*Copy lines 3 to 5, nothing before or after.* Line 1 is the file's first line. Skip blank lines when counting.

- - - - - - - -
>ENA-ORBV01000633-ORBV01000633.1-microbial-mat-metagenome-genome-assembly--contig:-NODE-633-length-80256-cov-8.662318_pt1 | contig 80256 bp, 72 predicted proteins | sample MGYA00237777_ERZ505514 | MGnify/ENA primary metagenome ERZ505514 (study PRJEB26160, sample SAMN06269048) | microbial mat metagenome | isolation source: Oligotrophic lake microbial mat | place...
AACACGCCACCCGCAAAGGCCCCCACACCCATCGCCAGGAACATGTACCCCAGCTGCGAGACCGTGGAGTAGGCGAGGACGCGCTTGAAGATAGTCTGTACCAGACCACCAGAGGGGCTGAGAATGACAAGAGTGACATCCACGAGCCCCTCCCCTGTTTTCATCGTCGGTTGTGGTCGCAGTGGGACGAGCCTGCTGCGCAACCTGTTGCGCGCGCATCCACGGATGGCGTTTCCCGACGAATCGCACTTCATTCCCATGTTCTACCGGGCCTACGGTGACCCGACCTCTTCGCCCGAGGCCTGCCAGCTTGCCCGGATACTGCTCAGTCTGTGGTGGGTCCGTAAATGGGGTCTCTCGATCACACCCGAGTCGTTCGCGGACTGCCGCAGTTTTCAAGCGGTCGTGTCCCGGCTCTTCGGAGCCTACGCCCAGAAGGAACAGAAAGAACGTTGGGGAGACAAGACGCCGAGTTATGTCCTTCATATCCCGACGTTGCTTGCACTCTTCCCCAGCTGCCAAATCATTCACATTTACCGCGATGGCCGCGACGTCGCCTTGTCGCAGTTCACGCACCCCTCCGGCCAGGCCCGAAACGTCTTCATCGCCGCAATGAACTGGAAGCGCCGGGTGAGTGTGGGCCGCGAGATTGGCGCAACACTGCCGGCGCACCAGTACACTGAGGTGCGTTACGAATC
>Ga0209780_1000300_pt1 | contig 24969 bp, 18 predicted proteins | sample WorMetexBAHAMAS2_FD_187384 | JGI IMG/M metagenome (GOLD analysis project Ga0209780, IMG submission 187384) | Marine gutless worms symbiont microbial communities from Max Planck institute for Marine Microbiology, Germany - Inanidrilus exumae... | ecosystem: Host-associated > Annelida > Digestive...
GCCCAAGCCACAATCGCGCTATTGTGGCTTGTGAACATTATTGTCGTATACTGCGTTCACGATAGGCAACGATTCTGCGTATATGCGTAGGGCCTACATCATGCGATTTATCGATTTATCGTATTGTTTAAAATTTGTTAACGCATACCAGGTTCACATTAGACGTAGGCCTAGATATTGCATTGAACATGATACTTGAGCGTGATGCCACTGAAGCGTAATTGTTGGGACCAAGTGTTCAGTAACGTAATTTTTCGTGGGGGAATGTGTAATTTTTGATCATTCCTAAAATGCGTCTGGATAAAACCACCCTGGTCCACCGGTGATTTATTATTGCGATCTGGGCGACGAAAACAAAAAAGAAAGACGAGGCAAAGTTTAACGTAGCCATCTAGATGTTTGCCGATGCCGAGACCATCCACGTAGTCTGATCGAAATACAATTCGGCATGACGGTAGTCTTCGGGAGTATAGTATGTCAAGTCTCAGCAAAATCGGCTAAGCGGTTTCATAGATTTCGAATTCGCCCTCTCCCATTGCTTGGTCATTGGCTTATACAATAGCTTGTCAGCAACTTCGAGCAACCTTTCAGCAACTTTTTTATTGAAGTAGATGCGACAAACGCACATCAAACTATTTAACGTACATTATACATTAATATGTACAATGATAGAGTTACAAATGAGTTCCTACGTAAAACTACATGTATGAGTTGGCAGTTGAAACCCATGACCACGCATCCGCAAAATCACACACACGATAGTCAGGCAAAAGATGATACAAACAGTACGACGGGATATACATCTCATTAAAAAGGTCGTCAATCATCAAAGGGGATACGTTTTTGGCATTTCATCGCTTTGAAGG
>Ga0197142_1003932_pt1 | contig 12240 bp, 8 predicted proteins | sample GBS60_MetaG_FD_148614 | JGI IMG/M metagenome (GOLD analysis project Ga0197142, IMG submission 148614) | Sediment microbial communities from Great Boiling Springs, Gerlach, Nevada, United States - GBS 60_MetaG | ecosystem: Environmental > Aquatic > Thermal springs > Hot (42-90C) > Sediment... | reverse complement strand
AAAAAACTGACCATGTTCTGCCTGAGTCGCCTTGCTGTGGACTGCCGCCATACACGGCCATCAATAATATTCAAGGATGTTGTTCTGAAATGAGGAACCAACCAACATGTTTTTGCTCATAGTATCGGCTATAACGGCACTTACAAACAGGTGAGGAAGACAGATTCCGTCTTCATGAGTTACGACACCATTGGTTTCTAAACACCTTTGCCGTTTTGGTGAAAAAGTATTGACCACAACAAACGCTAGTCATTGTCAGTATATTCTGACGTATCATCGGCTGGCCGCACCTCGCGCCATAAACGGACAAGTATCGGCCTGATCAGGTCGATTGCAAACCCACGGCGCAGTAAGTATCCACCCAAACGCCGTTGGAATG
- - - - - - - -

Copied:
>Ga0209780_1000300_pt1 | contig 24969 bp, 18 predicted proteins | sample WorMetexBAHAMAS2_FD_187384 | JGI IMG/M metagenome (GOLD analysis project Ga0209780, IMG submission 187384) | Marine gutless worms symbiont microbial communities from Max Planck institute for Marine Microbiology, Germany - Inanidrilus exumae... | ecosystem: Host-associated > Annelida > Digestive...
GCCCAAGCCACAATCGCGCTATTGTGGCTTGTGAACATTATTGTCGTATACTGCGTTCACGATAGGCAACGATTCTGCGTATATGCGTAGGGCCTACATCATGCGATTTATCGATTTATCGTATTGTTTAAAATTTGTTAACGCATACCAGGTTCACATTAGACGTAGGCCTAGATATTGCATTGAACATGATACTTGAGCGTGATGCCACTGAAGCGTAATTGTTGGGACCAAGTGTTCAGTAACGTAATTTTTCGTGGGGGAATGTGTAATTTTTGATCATTCCTAAAATGCGTCTGGATAAAACCACCCTGGTCCACCGGTGATTTATTATTGCGATCTGGGCGACGAAAACAAAAAAGAAAGACGAGGCAAAGTTTAACGTAGCCATCTAGATGTTTGCCGATGCCGAGACCATCCACGTAGTCTGATCGAAATACAATTCGGCATGACGGTAGTCTTCGGGAGTATAGTATGTCAAGTCTCAGCAAAATCGGCTAAGCGGTTTCATAGATTTCGAATTCGCCCTCTCCCATTGCTTGGTCATTGGCTTATACAATAGCTTGTCAGCAACTTCGAGCAACCTTTCAGCAACTTTTTTATTGAAGTAGATGCGACAAACGCACATCAAACTATTTAACGTACATTATACATTAATATGTACAATGATAGAGTTACAAATGAGTTCCTACGTAAAACTACATGTATGAGTTGGCAGTTGAAACCCATGACCACGCATCCGCAAAATCACACACACGATAGTCAGGCAAAAGATGATACAAACAGTACGACGGGATATACATCTCATTAAAAAGGTCGTCAATCATCAAAGGGGATACGTTTTTGGCATTTCATCGCTTTGAAGG
>Ga0197142_1003932_pt1 | contig 12240 bp, 8 predicted proteins | sample GBS60_MetaG_FD_148614 | JGI IMG/M metagenome (GOLD analysis project Ga0197142, IMG submission 148614) | Sediment microbial communities from Great Boiling Springs, Gerlach, Nevada, United States - GBS 60_MetaG | ecosystem: Environmental > Aquatic > Thermal springs > Hot (42-90C) > Sediment... | reverse complement strand